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Quinceañera Style

Quinceañera Style
Social Belonging and Latinx Consumer Identities

A dynamic study of social negotiation and consumerism in the coming-of-age quinceañera celebration and the impact of normalizing spectacles of luxury.

November 2019
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232 pages | 6 x 9 |

Quinceañera celebrations, which recognize a girl’s transition to young womanhood at age fifteen, are practiced in Latinx communities throughout the Americas. But in the consumer-driven United States, the ritual has evolved from a largely religious ceremony to an elaborate party where social status takes center stage. Examining the many facets of this contemporary debut experience, Quinceañera Style reports on ethnographic fieldwork in California, Texas, the Midwest, and Mexico City to reveal a complex, compelling story. Along the way, we meet a self-identified transwoman who uses the quinceañera as an intellectual space in her activist performance art. We explore the economic empowerment of women who own barrio boutiques specializing in the quinceañera’s many accessories and made-in-China gowns. And, of course, we meet teens themselves, including a vlogger whose quince-planning tips have made her an online sensation.

Disrupting assumptions, such as the belief that Latino communities in the United States can’t desire upward mobility without abandoning ethnoracial cultural legacies, Quinceañera Style also underscores the performative nature of class and the process of constructing a self in the public, digital sphere.


Winner of the Emily Toth Award for Best Single Work in Women's Studies, Popular Culture Association

Co-winner of the Elli Kongas Maranda Prize, Women's Section of the American Folklore Society (AFS)

  • Preface
  • Acknowledgments
  • Introduction. Coming Out Latinx
  • Chapter 1. Quinceañera Style and Class Performativity
  • Chapter 2. Identity off the Rack: Selling Quinceañera Dresses and Manufacturing Identities in the Experience Economy
  • Chapter 3. Coming of Age in the Digital Barrio: Quinceañera as a Product in Cultural Economies Online
  • Chapter 4. Made in Mexico, USA: Beauty Professionals and the Manufacturing of Quinceañera Beauty Culture
  • Chapter 5. Ambivalent Embodiment: Reconstituting Quinceañera Performance Space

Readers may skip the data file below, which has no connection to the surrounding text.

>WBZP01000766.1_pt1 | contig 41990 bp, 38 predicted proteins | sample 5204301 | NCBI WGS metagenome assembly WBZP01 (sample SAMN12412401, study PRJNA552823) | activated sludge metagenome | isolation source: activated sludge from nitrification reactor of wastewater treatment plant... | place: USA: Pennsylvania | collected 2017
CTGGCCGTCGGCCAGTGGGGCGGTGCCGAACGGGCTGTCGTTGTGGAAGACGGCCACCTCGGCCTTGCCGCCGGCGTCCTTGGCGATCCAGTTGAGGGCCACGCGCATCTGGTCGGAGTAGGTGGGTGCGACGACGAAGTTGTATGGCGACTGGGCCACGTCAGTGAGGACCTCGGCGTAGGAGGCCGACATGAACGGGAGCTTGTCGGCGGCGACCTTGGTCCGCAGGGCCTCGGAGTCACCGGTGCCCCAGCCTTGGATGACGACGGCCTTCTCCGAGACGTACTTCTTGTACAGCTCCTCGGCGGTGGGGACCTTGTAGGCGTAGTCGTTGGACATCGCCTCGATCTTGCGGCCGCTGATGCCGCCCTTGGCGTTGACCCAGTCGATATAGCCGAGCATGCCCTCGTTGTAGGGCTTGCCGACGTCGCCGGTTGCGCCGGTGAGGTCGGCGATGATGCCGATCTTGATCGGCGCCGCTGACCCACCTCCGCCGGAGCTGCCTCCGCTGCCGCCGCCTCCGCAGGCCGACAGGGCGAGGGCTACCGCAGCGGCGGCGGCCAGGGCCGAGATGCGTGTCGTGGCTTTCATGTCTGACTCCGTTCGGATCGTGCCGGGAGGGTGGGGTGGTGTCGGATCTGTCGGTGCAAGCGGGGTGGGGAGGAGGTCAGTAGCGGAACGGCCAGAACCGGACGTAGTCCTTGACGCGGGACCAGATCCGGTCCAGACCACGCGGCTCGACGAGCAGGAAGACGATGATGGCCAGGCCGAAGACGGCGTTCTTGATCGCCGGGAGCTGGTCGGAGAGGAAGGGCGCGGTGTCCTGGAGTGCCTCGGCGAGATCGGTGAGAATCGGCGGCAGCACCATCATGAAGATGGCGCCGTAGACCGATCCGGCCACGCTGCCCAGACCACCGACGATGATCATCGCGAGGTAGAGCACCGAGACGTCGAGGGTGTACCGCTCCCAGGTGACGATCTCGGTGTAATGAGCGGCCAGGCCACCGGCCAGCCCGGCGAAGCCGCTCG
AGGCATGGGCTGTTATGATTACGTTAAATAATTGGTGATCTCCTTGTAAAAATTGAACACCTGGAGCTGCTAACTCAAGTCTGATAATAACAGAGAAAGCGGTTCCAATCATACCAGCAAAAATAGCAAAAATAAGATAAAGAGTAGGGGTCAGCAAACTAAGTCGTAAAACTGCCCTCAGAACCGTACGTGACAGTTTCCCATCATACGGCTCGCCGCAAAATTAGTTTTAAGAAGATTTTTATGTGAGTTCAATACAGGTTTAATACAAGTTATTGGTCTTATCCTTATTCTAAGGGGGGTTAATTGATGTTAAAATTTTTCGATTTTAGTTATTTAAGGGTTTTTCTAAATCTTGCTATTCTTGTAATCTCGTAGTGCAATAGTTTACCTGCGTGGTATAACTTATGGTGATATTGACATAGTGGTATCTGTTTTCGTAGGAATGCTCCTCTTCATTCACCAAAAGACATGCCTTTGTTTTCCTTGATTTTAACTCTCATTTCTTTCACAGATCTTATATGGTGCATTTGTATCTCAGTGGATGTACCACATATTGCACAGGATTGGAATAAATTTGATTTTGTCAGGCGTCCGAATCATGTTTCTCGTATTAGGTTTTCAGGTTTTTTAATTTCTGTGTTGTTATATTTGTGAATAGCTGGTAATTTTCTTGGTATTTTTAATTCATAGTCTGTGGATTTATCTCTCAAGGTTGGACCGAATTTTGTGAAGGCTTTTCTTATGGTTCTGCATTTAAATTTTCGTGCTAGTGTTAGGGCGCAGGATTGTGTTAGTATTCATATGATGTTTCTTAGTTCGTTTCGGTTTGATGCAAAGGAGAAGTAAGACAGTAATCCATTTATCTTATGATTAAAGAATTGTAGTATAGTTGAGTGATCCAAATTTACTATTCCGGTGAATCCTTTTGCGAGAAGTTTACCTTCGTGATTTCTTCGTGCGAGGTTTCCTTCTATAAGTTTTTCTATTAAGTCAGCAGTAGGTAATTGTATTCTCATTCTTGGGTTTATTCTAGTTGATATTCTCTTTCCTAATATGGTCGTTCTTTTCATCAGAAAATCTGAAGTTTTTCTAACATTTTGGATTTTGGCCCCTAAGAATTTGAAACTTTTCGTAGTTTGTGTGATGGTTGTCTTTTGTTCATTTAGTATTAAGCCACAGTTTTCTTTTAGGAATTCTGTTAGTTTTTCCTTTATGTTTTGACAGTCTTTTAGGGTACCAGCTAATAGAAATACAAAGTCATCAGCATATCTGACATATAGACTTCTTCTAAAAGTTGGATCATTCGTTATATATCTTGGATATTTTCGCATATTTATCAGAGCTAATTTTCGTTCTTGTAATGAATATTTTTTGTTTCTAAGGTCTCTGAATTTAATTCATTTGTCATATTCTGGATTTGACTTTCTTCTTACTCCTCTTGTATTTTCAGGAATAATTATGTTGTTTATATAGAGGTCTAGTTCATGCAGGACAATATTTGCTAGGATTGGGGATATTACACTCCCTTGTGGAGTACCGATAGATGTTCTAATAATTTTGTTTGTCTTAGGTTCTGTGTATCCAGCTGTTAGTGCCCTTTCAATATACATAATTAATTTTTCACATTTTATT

• Conclusion. Rights/Rites and Representation: Reading Latinx Social Performance
  • Notes
  • Works Cited
  • Index

Rachel Valentina González
Austin, Texas

González is an assistant professor of Mexican American and Latina/o studies at the University of Texas at Austin. She was a Woodrow Wilson Early Career Fellow and is the coeditor of Race and Cultural Practice in Popular Culture.


“No prior scholarly approach to [the quinceañera] compares with Rachel Valentina González's brilliant analysis...Quinceañera Style delivers on its promise to bring out an analysis for the twenty-first century of an established yet ever-evolving tradition in the Americas...In more ways than one, Quinceañera Style articulates the underlying reasons why families would spend beyond their means to honor their daughter’s transition from childhood to adulthood.”
Journal of Folklore Research

“A richly nuanced study.”
New Books in Folklore

Quinceañera Style provides a unique and thorough analysis of quinceañeras unlike any currently available…Based on extensive research and employing different methods, such as representational analysis and ethnography, this text has the potential for vast transnational and interdisciplinary reach...the book makes significant scholarly interventions and successfully offers girlhood, media, gender, folklore, and Latinx studies scholars means of expanding understandings of quinceañeras through an intersectional lens.”
Women's Studies in Communication

“This is a great book--a sophisticated, intersectional, and transnational project. González takes an innovative approach to quinceañeras that considers the complex, post-nationalist, global economy as well as some post-ethnic but gendered practices.”
Angharad N. Valdivia, University of Illinois

Quinceañera Style is an overdue scholarly examination of a popular cultural experience that is sure to join the important and growing body of research on Latinx youth, queer, and digital cultures.”
Anna Cristina Pertierra, Western Sydney University


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3M Cloud Library/bibliotheca